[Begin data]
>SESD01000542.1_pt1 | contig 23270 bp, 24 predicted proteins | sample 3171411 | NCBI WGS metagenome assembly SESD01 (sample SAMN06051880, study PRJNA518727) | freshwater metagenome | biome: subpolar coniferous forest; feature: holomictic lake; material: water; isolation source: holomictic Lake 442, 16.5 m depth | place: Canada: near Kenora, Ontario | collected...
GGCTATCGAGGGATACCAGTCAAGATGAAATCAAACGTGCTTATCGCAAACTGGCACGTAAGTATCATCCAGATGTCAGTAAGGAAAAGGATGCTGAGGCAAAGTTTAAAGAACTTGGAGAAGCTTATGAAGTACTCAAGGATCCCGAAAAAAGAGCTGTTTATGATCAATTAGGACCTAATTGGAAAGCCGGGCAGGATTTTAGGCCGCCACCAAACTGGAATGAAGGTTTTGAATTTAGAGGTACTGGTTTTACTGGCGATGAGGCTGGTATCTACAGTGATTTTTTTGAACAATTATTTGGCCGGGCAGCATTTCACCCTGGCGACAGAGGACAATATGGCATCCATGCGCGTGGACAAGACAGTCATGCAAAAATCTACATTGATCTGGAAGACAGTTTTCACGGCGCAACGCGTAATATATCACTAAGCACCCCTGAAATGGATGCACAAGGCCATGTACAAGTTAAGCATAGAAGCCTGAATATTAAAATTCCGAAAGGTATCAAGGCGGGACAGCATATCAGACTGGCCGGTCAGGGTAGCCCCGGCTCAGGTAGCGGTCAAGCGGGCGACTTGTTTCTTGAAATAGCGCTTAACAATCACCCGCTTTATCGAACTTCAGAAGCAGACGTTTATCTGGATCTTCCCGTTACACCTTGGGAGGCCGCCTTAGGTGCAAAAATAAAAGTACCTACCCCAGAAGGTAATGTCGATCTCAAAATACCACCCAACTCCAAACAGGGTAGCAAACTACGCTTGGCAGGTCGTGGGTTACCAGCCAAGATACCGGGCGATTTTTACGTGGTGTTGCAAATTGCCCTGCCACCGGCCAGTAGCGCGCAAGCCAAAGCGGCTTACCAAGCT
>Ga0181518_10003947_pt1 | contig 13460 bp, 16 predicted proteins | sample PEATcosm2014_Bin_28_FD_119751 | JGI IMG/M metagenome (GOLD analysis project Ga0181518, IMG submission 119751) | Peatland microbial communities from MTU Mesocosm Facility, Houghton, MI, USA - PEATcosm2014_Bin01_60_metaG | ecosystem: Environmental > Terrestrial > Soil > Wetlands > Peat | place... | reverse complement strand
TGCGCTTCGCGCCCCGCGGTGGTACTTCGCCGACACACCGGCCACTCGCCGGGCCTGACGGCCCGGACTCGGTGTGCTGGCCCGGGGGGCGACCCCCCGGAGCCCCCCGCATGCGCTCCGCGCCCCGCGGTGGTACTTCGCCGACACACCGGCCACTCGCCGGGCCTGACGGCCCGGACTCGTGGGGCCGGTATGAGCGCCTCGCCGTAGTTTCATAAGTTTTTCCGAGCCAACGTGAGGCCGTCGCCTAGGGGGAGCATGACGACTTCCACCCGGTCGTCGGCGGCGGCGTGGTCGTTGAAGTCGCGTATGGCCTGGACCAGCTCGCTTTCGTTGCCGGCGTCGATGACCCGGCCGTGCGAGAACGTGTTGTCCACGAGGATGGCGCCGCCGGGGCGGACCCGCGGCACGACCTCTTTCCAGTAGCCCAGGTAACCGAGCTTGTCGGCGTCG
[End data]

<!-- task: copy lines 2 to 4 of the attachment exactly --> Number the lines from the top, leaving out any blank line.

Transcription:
GGCTATCGAGGGATACCAGTCAAGATGAAATCAAACGTGCTTATCGCAAACTGGCACGTAAGTATCATCCAGATGTCAGTAAGGAAAAGGATGCTGAGGCAAAGTTTAAAGAACTTGGAGAAGCTTATGAAGTACTCAAGGATCCCGAAAAAAGAGCTGTTTATGATCAATTAGGACCTAATTGGAAAGCCGGGCAGGATTTTAGGCCGCCACCAAACTGGAATGAAGGTTTTGAATTTAGAGGTACTGGTTTTACTGGCGATGAGGCTGGTATCTACAGTGATTTTTTTGAACAATTATTTGGCCGGGCAGCATTTCACCCTGGCGACAGAGGACAATATGGCATCCATGCGCGTGGACAAGACAGTCATGCAAAAATCTACATTGATCTGGAAGACAGTTTTCACGGCGCAACGCGTAATATATCACTAAGCACCCCTGAAATGGATGCACAAGGCCATGTACAAGTTAAGCATAGAAGCCTGAATATTAAAATTCCGAAAGGTATCAAGGCGGGACAGCATATCAGACTGGCCGGTCAGGGTAGCCCCGGCTCAGGTAGCGGTCAAGCGGGCGACTTGTTTCTTGAAATAGCGCTTAACAATCACCCGCTTTATCGAACTTCAGAAGCAGACGTTTATCTGGATCTTCCCGTTACACCTTGGGAGGCCGCCTTAGGTGCAAAAATAAAAGTACCTACCCCAGAAGGTAATGTCGATCTCAAAATACCACCCAACTCCAAACAGGGTAGCAAACTACGCTTGGCAGGTCGTGGGTTACCAGCCAAGATACCGGGCGATTTTTACGTGGTGTTGCAAATTGCCCTGCCACCGGCCAGTAGCGCGCAAGCCAAAGCGGCTTACCAAGCT
>Ga0181518_10003947_pt1 | contig 13460 bp, 16 predicted proteins | sample PEATcosm2014_Bin_28_FD_119751 | JGI IMG/M metagenome (GOLD analysis project Ga0181518, IMG submission 119751) | Peatland microbial communities from MTU Mesocosm Facility, Houghton, MI, USA - PEATcosm2014_Bin01_60_metaG | ecosystem: Environmental > Terrestrial > Soil > Wetlands > Peat | place... | reverse complement strand
TGCGCTTCGCGCCCCGCGGTGGTACTTCGCCGACACACCGGCCACTCGCCGGGCCTGACGGCCCGGACTCGGTGTGCTGGCCCGGGGGGCGACCCCCCGGAGCCCCCCGCATGCGCTCCGCGCCCCGCGGTGGTACTTCGCCGACACACCGGCCACTCGCCGGGCCTGACGGCCCGGACTCGTGGGGCCGGTATGAGCGCCTCGCCGTAGTTTCATAAGTTTTTCCGAGCCAACGTGAGGCCGTCGCCTAGGGGGAGCATGACGACTTCCACCCGGTCGTCGGCGGCGGCGTGGTCGTTGAAGTCGCGTATGGCCTGGACCAGCTCGCTTTCGTTGCCGGCGTCGATGACCCGGCCGTGCGAGAACGTGTTGTCCACGAGGATGGCGCCGCCGGGGCGGACCCGCGGCACGACCTCTTTCCAGTAGCCCAGGTAACCGAGCTTGTCGGCGTCG